I bought this book in paperback when it came out. I enjoyed it then. The audiobook was decidedly less satisfying. Michael Lewis (author/narrator)has a voice that sounds exactly what you would think an art history major from Princeton would sound like. Hardly the big swinging wha-cha-ma-call-it which he said was the career goal of everyone at Salomon Bros. -- even the women Vulgarity is a major part of the book. Don't buy this audiobook if you are not thoroughly used to locker room language. That means you can't listen to it in the car driving the kids home from kindergarten. Mother-in-laws will not appreciate the colorful language either.
All in all, the guys who buy bonds all want to be seen as tough by their friends and ladies. Take no prisoners. Hells Angels who talk with authority about duration, yield curves, and Treasury Strips. Yeah... Right... None of them would dare take a stroll through Battery Park at night or walk calmly east of Amsterdam Ave after 11 pm.
Tom Wolfe was right.
But still the book is fun for looking back on the wild 80's. Well worth the price.
Content -- Nothing in this book is new or shocking. Most of the content will be known by anyone who regularly listens to conservative talk radio shows like Hewitt, Levin, Malzberg, or Medved. At times, it's a disappointing reach back five or six years, as if she began the book much, much earlier and only now finshed it. Kerry and the swift boats...come on. GM was selling at $40 a share a year ago. Thngs change quickly nowadays, Ann. Attacking the liberal MSM for being biased is so tiring now. Yes, the voting public was shielded from the facts about our new President by a fawning and obsequious MSM. So, go buy a computer and try alternative media. CNN...what's a CNN?
Style -- Ann adopts a style aimed at shocking the reader with her candor...absolutely no political correctness. This works for a while, but then it becomes nagging and formulaic. She begins to sound like a conservative form of Bill Maher, or Norman Mailer in a thong.
Narration -- Ann doesn't narrate the book, but you can hardly tell it. The narrator does a very good job of catching the author's eye-rolling inflections for those of you who have heard her before.
Most of what is in the book can be found on the more prominent right wing talk radio shows, especially Michael Medved, High Hewitt, and Mark Levin. It is a fascinating and detailed look at Senator Obama using his own writings as a base. The author narrates himself and does a good job at reading his own words. This is an abridged version of the book. I do not think many people will be influenced by what is in the book. The author is at times very insightful...for example, when he notes that Obama's alleged black rage is not about the vestiges and injustices of slavery, but is about class warfare and a socialist agenda. Leftists want Obama since he will deliver free health care, left-leaning SCOTUS appointments, possibly even reparations, etc. Rightists see an empty suit with a dangerous lack of experience and an inability to speak about specifics. So, choose your side and then buy the book.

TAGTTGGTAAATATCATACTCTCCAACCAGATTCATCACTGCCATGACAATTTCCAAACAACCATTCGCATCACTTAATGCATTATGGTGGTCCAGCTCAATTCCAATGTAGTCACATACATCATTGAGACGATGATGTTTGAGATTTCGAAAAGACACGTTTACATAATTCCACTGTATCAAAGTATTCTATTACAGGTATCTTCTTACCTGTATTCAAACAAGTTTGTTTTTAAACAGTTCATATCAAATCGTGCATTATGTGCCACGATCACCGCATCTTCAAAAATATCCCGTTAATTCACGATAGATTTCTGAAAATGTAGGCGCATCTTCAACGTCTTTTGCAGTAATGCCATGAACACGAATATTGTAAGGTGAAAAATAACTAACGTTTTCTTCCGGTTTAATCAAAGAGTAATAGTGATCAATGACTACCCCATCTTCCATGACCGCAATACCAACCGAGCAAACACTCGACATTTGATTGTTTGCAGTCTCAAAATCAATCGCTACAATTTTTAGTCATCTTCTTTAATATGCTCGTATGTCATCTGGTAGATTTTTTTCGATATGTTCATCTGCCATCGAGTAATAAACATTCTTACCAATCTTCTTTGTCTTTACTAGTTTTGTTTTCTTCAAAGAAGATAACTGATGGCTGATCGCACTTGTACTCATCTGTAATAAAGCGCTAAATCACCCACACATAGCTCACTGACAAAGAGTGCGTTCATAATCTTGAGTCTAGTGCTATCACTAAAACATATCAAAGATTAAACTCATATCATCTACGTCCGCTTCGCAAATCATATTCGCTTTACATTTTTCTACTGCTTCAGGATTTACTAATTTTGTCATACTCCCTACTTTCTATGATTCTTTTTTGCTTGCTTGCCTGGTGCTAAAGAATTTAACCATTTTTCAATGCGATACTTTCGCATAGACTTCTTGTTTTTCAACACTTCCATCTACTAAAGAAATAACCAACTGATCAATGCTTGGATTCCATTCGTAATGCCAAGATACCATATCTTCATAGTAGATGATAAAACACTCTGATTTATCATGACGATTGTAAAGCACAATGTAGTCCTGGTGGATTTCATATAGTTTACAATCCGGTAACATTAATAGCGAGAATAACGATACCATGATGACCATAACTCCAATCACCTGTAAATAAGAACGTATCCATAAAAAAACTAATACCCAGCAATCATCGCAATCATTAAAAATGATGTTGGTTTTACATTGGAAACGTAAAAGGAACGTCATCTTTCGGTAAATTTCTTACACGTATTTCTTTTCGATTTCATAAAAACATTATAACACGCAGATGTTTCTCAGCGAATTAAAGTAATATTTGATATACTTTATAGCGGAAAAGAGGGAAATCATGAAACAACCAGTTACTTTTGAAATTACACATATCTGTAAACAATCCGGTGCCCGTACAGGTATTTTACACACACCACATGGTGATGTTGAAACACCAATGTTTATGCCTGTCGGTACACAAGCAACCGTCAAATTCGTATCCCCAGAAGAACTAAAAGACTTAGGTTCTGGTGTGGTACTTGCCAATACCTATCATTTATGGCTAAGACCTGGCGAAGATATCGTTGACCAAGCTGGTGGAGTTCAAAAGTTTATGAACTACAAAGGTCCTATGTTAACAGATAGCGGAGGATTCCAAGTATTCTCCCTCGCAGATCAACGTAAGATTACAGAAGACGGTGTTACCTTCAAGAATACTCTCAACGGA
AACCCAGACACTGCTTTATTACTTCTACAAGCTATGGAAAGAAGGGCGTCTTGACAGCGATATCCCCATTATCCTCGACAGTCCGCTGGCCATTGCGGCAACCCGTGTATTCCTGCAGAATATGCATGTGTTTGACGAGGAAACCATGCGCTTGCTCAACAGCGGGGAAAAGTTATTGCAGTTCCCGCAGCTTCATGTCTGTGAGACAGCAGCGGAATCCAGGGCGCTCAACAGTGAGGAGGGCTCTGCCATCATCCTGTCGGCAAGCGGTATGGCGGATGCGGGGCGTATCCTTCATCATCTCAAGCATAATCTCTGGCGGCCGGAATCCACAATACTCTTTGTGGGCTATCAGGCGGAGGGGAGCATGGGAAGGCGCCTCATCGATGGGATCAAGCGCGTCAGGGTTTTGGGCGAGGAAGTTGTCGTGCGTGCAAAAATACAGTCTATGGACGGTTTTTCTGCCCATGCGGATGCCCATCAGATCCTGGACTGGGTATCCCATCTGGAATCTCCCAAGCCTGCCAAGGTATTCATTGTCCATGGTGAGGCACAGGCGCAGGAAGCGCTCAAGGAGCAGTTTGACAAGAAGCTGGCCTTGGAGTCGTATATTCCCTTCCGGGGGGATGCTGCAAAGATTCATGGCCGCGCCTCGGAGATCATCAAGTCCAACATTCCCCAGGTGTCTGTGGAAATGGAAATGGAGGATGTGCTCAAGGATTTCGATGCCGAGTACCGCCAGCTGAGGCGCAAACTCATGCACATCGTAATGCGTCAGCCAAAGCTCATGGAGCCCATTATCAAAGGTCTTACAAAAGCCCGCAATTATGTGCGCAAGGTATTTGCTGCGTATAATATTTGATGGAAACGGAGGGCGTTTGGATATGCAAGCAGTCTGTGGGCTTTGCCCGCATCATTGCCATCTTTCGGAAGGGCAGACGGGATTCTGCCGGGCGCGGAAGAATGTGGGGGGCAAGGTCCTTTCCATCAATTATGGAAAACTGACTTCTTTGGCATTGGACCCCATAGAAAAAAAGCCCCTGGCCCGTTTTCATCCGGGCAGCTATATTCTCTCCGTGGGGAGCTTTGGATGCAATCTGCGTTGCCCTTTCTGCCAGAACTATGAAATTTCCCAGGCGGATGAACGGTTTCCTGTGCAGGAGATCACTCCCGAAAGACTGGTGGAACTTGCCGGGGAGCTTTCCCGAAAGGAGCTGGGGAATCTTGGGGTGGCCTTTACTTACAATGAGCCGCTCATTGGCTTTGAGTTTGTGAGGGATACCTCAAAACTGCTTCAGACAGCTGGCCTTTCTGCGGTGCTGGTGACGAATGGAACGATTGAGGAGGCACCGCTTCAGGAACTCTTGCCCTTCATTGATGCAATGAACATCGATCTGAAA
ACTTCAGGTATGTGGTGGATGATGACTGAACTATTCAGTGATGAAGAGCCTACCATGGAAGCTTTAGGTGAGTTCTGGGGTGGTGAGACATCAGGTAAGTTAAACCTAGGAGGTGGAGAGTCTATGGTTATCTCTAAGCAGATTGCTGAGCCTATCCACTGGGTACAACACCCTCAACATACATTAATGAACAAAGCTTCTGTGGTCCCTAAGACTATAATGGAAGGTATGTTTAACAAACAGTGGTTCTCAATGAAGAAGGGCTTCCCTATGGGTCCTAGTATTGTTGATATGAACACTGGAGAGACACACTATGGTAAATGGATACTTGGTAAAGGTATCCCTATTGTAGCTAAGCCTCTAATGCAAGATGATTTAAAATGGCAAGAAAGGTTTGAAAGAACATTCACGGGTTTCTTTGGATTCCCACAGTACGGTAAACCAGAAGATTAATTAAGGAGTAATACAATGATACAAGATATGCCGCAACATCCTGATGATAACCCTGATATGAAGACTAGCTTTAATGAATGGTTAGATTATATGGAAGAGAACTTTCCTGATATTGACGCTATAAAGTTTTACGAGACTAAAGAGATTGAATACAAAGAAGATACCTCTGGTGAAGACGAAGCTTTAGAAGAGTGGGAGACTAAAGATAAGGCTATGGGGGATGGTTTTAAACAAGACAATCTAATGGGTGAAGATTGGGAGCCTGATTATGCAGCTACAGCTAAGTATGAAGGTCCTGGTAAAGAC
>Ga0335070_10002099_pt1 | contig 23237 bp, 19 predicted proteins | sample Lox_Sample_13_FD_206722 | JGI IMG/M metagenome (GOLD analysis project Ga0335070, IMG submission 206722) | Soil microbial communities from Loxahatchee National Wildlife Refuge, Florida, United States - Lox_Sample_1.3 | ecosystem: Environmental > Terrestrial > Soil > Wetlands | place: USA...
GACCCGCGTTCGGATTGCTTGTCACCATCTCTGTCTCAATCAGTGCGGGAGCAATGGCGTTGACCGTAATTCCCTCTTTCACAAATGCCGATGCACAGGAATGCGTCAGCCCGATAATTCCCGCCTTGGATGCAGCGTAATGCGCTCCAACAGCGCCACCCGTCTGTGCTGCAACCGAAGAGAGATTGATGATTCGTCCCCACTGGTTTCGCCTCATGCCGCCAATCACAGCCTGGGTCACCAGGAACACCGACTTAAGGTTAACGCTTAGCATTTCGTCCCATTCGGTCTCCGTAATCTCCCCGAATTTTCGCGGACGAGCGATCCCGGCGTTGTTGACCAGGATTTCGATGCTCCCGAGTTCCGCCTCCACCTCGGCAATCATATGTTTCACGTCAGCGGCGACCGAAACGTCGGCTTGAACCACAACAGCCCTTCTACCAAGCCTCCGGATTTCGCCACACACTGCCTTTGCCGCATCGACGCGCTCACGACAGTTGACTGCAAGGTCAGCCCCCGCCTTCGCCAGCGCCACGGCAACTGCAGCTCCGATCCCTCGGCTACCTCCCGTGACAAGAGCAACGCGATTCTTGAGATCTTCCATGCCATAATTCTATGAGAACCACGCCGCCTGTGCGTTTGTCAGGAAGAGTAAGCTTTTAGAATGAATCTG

Here is a fact that will irritate some. John Bolton is the most refreshing voice in Washington. That's right. He is strong, principled, and sincere. He has the additional virtue of being right most of the time. I mourned the fact that he was pushed out of his job at the UN -- a place he was sorely needed. We all know who we have to thank for that.
This book is at least something of a comfort for those of us who want to hear unfiltered truth about our foreign policies. In this book you will learn how that the ABM Treaty was hopelessly antedated and a stumbling-block for dealing with unstable nations that have WMDs. You will cheer when North Korean ships are boarded and found to be carrying missle parts under loads of innocent cargo. You will learn of the duplicity of some of our so-called friends; their cynical use of international organizations for personal aggrandisement and big money deals. You will see the real twists and turns of a world gone mad in the face of diplomacy. But, even with this, John Bolton remains our stalwart defender of truth and morality. His plain and unornamented voice rings true in this audio recording. John deserves our respect and admiration. I only wish now that he would quit writing books and get back into government.
The narration is excellent. The book is downloadable in three parts. The content is disappointing and a bit smug. Ideal, for anyone who hasn't spent much time studying Economics. Economists can buy it to help them get to sleep.
Greenspan has decided to take many of the headline topics in the history of economic doctrines and couch them in everyday words, reinforcing the concepts by adding his own highly general comments. As one would expect, the poorly read mainstream media has already installed Greenspan as a genius -- a term with which he feels entirely at home. I was astounded at the naivite of his knowledge of modern Economics. For example, he claims he was influenced by H. De Soto when the two met. It was de Soto that led him to think that establishing a dedicated system of property rights could lead to an expansion of wealth in the Third World. But, property rights have been on the table in economics since at least Coase's time in the 1930's and have long been a well known specialty at schools like UCLA, the University of Virginia, and VPI. Giants in economic thought like Buchanan, Tullock,Demsetz, Alchian, and Hirchleifer have always emphasized the essential nature of property rights. I was taught this 30 years ago. How come it took Mr. Greenspan so long to get it?